As I mentioned, one major problem that I’ve identified with most major social media platforms is the fact that there are essentially no incentives against poor, unproductive behavior. If Kylie Jenner tweets something about her dog, there’s basically nothing stopping me from calling her a selfish whore, just because I’m feeling cranky.

Now, as is somewhat evident, this sort of name-calling behavior, and the ease with which twitter users can mock and dunk on each other does not in any way produce particularly meaningful discussions. Thus the principle goal of Parleya is to find a conversational structure that disincentivizes negative behaviors. Here is my first hypothesis for such a solution.

In a hopefully scientific fashion, I shall lay out the central assumptions I’m making about internet users.

  1. If people are on Parleya, they want to interact with other people. The internet is boring even for trolls if nobody interacts with them.

  2. People typically do not enjoy interacting with people that are obviously extremely aggressive or quick to post personal attacks against other users.

  3. People typically do not enjoy interacting with people who are obviously over-sensitive and unwilling to engage with opinions other than their own. These are the assumptions I’m making. Now let me tell you how Parleya v1 works.

User one posts a conversation about a controversial topic. User two does not agree with user one’s point of view, and therefore posts a mean message with an emotional attack against user one. User one doesn’t like this one bit and decides to block user two’s message. Ok, Danny, I hear you saying. You’re describing social media. What about this is any different from anything else? Well, blessed reader, sit down, hush up, and let me frikin tell you.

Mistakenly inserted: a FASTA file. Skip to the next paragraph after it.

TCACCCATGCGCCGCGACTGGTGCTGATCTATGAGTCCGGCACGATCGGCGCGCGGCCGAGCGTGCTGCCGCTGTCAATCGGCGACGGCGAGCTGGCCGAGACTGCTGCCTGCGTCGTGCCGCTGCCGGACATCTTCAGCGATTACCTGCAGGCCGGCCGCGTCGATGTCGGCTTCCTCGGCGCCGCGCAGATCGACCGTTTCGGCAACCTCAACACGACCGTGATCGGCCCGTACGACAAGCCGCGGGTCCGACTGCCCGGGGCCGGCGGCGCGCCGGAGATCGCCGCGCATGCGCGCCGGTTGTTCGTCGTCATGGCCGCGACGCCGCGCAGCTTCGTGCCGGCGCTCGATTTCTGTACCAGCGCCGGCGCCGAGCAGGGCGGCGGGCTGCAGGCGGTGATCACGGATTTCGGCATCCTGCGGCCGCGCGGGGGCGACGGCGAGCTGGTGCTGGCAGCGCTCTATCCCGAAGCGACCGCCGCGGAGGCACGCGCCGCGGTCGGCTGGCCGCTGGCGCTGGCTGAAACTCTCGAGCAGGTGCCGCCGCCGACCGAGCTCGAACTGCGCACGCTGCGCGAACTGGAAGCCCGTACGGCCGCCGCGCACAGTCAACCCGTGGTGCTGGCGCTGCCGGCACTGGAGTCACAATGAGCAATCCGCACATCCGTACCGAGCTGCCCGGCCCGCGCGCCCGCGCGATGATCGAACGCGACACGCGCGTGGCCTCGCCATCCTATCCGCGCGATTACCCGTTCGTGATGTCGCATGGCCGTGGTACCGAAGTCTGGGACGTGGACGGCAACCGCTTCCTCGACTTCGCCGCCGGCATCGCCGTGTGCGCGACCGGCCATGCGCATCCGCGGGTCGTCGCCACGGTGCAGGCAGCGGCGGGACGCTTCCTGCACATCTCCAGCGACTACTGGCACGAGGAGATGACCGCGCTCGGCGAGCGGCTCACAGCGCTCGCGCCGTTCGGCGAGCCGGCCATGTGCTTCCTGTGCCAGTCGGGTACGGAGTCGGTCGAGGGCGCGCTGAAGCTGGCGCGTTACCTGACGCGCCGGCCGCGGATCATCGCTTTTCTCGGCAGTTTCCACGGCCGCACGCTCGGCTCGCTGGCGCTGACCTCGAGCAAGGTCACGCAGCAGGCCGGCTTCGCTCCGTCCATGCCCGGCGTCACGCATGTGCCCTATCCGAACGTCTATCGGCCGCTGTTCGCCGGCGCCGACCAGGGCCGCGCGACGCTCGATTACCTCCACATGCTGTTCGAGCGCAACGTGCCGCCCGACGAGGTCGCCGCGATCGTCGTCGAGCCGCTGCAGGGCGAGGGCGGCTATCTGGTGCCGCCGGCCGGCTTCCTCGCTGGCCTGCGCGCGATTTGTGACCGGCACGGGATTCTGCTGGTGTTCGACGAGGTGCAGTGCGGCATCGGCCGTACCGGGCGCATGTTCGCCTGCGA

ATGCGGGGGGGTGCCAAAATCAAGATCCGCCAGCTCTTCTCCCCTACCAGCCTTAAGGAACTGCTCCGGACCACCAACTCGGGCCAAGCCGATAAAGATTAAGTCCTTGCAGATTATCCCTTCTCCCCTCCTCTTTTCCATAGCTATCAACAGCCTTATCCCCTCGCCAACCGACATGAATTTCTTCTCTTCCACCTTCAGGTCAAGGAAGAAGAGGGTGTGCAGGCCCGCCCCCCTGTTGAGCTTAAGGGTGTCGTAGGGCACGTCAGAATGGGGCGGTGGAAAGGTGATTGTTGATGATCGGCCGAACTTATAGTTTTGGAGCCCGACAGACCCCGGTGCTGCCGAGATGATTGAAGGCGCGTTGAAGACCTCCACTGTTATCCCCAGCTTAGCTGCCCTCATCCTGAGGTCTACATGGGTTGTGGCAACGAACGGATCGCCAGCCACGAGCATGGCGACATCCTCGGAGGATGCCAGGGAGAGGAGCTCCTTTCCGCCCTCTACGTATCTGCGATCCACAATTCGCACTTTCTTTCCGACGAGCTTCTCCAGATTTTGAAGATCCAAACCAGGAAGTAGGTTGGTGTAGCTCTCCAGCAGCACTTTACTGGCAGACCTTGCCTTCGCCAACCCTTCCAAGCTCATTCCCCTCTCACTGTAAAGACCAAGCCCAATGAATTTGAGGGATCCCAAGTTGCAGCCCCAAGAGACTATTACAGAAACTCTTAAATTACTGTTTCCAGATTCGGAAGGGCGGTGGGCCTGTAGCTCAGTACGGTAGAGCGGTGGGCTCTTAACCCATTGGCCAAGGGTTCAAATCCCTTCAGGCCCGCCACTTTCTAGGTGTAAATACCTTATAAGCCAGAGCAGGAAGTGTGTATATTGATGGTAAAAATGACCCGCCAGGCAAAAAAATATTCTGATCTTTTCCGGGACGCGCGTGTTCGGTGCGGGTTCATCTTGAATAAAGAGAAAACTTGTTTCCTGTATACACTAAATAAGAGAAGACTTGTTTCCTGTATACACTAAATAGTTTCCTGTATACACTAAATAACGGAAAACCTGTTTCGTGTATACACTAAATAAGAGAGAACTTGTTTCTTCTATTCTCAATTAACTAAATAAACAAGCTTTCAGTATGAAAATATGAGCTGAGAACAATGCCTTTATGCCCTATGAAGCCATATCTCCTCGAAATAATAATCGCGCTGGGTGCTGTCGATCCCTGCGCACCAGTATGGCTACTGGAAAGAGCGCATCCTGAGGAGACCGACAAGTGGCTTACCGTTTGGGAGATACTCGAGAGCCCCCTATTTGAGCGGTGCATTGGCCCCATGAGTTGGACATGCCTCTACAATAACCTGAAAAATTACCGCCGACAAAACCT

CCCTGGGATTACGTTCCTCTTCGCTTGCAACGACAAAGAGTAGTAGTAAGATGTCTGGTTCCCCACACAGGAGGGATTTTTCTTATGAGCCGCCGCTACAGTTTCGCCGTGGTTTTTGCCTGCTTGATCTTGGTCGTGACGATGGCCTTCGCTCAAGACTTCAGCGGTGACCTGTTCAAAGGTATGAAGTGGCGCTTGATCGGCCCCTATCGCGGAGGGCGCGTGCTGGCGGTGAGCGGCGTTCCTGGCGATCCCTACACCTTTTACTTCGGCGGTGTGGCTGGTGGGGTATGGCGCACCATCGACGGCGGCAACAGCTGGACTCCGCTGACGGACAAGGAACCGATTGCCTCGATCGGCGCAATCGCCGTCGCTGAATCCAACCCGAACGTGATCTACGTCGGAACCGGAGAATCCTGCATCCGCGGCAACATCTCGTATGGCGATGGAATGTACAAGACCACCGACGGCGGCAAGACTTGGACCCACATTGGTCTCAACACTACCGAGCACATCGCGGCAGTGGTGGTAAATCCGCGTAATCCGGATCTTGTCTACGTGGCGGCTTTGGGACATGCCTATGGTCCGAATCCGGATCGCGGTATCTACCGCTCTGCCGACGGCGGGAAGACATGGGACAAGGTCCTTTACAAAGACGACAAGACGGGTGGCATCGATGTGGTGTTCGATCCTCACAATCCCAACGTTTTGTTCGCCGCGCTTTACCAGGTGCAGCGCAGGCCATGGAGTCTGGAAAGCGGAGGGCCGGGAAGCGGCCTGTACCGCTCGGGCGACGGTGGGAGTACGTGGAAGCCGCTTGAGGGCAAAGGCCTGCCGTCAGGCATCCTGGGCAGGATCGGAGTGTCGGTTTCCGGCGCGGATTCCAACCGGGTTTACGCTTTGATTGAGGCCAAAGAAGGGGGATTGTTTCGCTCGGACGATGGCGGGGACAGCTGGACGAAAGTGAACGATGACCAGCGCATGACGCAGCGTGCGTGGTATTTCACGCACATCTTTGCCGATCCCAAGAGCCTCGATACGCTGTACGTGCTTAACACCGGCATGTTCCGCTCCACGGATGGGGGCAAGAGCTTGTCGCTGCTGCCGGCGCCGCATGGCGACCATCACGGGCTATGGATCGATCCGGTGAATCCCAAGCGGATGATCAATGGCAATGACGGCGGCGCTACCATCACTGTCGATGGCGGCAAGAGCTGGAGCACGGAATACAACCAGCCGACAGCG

The reason why Parleya is different is that conversations and messages are largely anonymous, but three numbers are associated with every message or conversation someone posts on Parleya. Here they are:

  1. The number of times the user has had a message blocked

  2. The number of times the user has blocked someone else’s message

  3. The number of successful conversations of which this user has been a part

You may immediately see why this is useful. If your first number is high, then perhaps you have posted a lot of overly aggressive or offensives messages that people have blocked, which implies you’re not a good conversationalist. If your second number is high, then you have blocked a ton of other people’s messages, which implies you are overly sensitive or triggerable, and therefore not a good conversationalist. Finally, if your last number is high, that implies that you have obviously been a part of many good conversations, and thus are a good conversationalist.

Therefore according to assumptions 1, 2, and 3, people will want to keep their first two number down, and their third number up. Also let me say that explaining this by means of text is probably the worst way to do it, and if you’d like a better demonstration, shoot me an email, and I can demonstrate this app over zoom.
Anyway, as you might be able to see, if assumptions 1, 2, and 3 hold true, then there is a strong incentive to not post offensive messages on this platform, which is essentially what makes the platform different from other existing platforms.

The last part about the app that is cool is that after a successful conversation, you can send friend requests to other users who posted good insightful responses. Thus, even though Parleya conversations are anonymous, after a good conversation, you are able to connect with people from entirely different backgrounds and hear more about them and what informs their opinions.

Ugh, I’m on page frikin 9. Aint nobody got time for a post this long. I’ll add one last thing because it’s important. I got about 20 people who were interested in the testing the app, and what I quickly found is that I can’t approach user beta testing with a laissez-faire methodology, and I need to ensure users understand the platform and the flow of conversations before using it. So that’s where I’m at. I think you’re probably as tired reading this as I am writing this. See ya.